No assessment has been made as every household has different requirements. While there is no objective way of deciding what an adequate level of support should be, the department will spend more than £110 billion this year—4.8% of GDP—on working-age benefits. Additionally, the Government offer a wide range of support to families with children depending on their circumstances, including free school meals, childcare, Healthy Start vouchers and the household support fund.
I thank the Minister for her response. According to the benefit changes and large families research carried out by the Child Poverty Action Group with the Universities of York and Oxford and the LSE, the increase in child poverty since 2012-13 has been sharpest among families with three or more children at 47%, compared with 24% for families with one or two children. These families are deeply affected by the two-child limit. They have been severely affected by the £20 cut to universal credit last September and they are less able to increase their working hours due to childcare demands. What are the Government planning to do to address the levels of poverty among larger families while the cost of living is rising steeply?
The right reverend Prelate is always consistent in raising these important points. To start with, let me say that I quite understand, as do others, the issue of childcare. We must do what we can to try to improve opportunity and facility. The right reverend Prelate asked me what we plan to do. Let me say what we have done. We continue to take action to support living standards by increasing the national living wage and reducing the universal credit taper rate, which has more than compensated for the £20 uplift in UC. We also recognise that some people will need extra help this winter as the economy recovers, so we have made £500 million of funding available across the UK to help. Rather than read out a whole list of things that we have done, let me say that I am sure the Government are doing everything they can to help people in these circumstances.
My Lords, I am not so sure. The Government may not have made any assessment of the position of families, but let me give the Minister one assessment. The director of the IFS has said that the cost of living crisis we are facing right now could hit someone on average earnings harder than the financial crash of 2008. Taxes are rising, inflation is soaring and energy prices are going through the roof. Earnings and benefits simply cannot keep up. If the average worker is in trouble, what of larger families? The two-child limit caps what they get and they have already been hit by the £20 limit. They are in the position right now of having to decide whether to feed the meter or feed the kids. What are the Government going to do about that?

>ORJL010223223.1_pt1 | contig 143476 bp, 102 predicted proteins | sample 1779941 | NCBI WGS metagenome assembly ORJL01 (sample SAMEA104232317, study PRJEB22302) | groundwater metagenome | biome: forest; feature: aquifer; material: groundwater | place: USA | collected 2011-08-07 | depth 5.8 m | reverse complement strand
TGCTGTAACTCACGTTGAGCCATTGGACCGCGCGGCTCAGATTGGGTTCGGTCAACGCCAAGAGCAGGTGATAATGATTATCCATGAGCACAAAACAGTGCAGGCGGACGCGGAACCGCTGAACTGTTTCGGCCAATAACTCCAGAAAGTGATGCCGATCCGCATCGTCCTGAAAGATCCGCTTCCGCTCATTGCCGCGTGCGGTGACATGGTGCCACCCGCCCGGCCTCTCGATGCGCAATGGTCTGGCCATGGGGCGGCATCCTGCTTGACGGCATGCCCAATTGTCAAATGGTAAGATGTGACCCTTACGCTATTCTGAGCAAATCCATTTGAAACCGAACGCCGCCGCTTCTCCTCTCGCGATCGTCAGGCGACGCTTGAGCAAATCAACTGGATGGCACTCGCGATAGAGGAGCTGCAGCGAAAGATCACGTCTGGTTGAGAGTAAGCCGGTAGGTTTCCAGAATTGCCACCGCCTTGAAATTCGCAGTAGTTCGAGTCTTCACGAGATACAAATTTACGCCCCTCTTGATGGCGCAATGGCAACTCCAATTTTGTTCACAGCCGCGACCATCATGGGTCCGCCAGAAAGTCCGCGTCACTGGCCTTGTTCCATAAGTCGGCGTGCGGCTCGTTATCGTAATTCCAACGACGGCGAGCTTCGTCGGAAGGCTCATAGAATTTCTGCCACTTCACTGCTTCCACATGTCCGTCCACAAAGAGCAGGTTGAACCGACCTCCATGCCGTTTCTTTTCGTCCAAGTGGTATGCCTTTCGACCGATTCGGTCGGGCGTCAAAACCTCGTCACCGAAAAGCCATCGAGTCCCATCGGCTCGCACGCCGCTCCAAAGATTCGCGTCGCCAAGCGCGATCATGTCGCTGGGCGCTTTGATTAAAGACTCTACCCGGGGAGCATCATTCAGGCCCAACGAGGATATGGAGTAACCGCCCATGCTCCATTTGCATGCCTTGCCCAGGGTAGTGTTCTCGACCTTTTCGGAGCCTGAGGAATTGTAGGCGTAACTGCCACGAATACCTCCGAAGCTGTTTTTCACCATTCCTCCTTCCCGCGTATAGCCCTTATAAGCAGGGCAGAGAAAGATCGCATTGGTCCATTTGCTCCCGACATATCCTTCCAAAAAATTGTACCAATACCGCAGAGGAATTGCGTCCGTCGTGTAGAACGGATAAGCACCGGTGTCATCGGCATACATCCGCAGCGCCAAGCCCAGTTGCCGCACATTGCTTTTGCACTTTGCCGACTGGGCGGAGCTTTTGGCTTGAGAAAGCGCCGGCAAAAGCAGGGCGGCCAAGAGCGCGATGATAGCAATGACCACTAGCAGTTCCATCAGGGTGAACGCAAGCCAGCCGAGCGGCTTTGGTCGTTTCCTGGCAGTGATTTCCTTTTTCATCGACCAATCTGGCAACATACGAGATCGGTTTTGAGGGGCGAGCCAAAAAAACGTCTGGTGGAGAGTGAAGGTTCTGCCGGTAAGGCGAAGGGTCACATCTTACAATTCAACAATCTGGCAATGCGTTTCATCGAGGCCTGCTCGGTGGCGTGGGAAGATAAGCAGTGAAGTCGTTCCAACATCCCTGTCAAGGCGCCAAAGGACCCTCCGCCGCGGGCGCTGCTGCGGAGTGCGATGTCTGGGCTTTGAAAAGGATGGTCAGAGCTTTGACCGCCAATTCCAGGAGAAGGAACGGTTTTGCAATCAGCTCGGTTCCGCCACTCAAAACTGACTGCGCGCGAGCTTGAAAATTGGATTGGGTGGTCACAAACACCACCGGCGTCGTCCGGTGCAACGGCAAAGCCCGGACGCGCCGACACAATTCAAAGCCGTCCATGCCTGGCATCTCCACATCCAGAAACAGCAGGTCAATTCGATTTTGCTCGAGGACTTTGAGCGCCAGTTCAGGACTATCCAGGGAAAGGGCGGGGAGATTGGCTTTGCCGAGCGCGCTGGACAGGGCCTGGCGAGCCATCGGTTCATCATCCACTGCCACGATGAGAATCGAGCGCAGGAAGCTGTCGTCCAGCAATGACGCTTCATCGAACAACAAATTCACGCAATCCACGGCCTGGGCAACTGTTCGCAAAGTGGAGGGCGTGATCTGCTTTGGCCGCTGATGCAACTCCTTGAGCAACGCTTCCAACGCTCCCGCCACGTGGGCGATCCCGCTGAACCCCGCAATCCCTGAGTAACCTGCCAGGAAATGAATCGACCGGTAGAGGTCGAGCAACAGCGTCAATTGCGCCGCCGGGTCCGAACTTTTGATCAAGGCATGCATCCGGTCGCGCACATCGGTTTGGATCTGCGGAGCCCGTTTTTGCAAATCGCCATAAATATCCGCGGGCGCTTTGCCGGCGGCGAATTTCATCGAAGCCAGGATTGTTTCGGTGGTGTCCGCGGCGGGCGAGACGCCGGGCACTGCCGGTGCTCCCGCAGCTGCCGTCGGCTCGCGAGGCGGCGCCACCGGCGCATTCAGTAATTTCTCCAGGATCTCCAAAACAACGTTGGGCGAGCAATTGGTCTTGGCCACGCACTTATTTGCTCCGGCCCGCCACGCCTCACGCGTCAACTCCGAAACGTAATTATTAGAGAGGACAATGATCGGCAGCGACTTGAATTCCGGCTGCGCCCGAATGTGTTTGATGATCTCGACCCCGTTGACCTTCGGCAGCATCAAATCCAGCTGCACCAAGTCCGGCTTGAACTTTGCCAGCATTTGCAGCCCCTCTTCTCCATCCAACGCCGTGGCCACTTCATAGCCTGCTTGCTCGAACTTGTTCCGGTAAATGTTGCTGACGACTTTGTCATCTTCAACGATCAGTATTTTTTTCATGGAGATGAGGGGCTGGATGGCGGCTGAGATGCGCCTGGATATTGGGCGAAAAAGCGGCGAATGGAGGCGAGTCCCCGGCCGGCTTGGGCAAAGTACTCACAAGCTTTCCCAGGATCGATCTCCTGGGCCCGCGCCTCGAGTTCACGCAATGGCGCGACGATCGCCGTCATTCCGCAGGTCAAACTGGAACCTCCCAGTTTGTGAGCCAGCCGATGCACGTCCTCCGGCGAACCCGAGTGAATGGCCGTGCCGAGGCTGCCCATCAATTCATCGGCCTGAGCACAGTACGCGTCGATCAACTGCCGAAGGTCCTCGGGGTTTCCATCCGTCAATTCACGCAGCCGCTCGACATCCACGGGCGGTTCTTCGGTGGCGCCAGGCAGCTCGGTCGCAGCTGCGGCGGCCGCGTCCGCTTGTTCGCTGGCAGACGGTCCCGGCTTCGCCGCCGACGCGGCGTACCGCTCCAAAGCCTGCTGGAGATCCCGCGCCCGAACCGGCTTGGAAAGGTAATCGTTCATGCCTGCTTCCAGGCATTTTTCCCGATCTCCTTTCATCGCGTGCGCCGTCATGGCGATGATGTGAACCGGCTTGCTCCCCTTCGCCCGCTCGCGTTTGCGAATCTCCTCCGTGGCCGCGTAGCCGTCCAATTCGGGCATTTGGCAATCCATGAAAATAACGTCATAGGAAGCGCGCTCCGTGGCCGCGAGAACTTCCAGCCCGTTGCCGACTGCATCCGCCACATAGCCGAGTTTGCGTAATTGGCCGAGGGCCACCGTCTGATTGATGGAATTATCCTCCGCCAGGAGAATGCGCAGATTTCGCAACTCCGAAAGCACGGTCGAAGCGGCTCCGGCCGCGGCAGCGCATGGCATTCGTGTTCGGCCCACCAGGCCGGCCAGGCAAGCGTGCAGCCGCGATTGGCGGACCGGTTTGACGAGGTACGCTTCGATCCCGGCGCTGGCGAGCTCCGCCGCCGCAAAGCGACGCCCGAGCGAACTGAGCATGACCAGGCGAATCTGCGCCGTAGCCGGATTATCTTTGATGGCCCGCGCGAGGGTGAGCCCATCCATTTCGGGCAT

On the two-child policy, families can claim for up to two children and there may be further entitlement for other children if they were born before 6 April. There are also exceptions, but at the end of the day we are trying to make it possible for people who are working to make decisions about how many children they have over affordability. We have no intention of changing the Government’s two-child policy.
We recognise that some people may require extra support over the winter as we enter the final stages of recovery. That is why vulnerable households across the country will now be able to access the new £500 million support fund to help them with essentials. We have provided £670 million in 2021-22 for local authorities to support these people. We are investing over £200 million per year in holiday activities. We are increasing healthy-start vouchers. We are establishing a 60-day breathing period and, as I have said before, without reading out a long shopping list, I will say that we are doing a lot to help people.
My Lords, the noble Lord, Lord Jones of Cheltenham, wishes to speak virtually, and I think this is a convenient point to call him.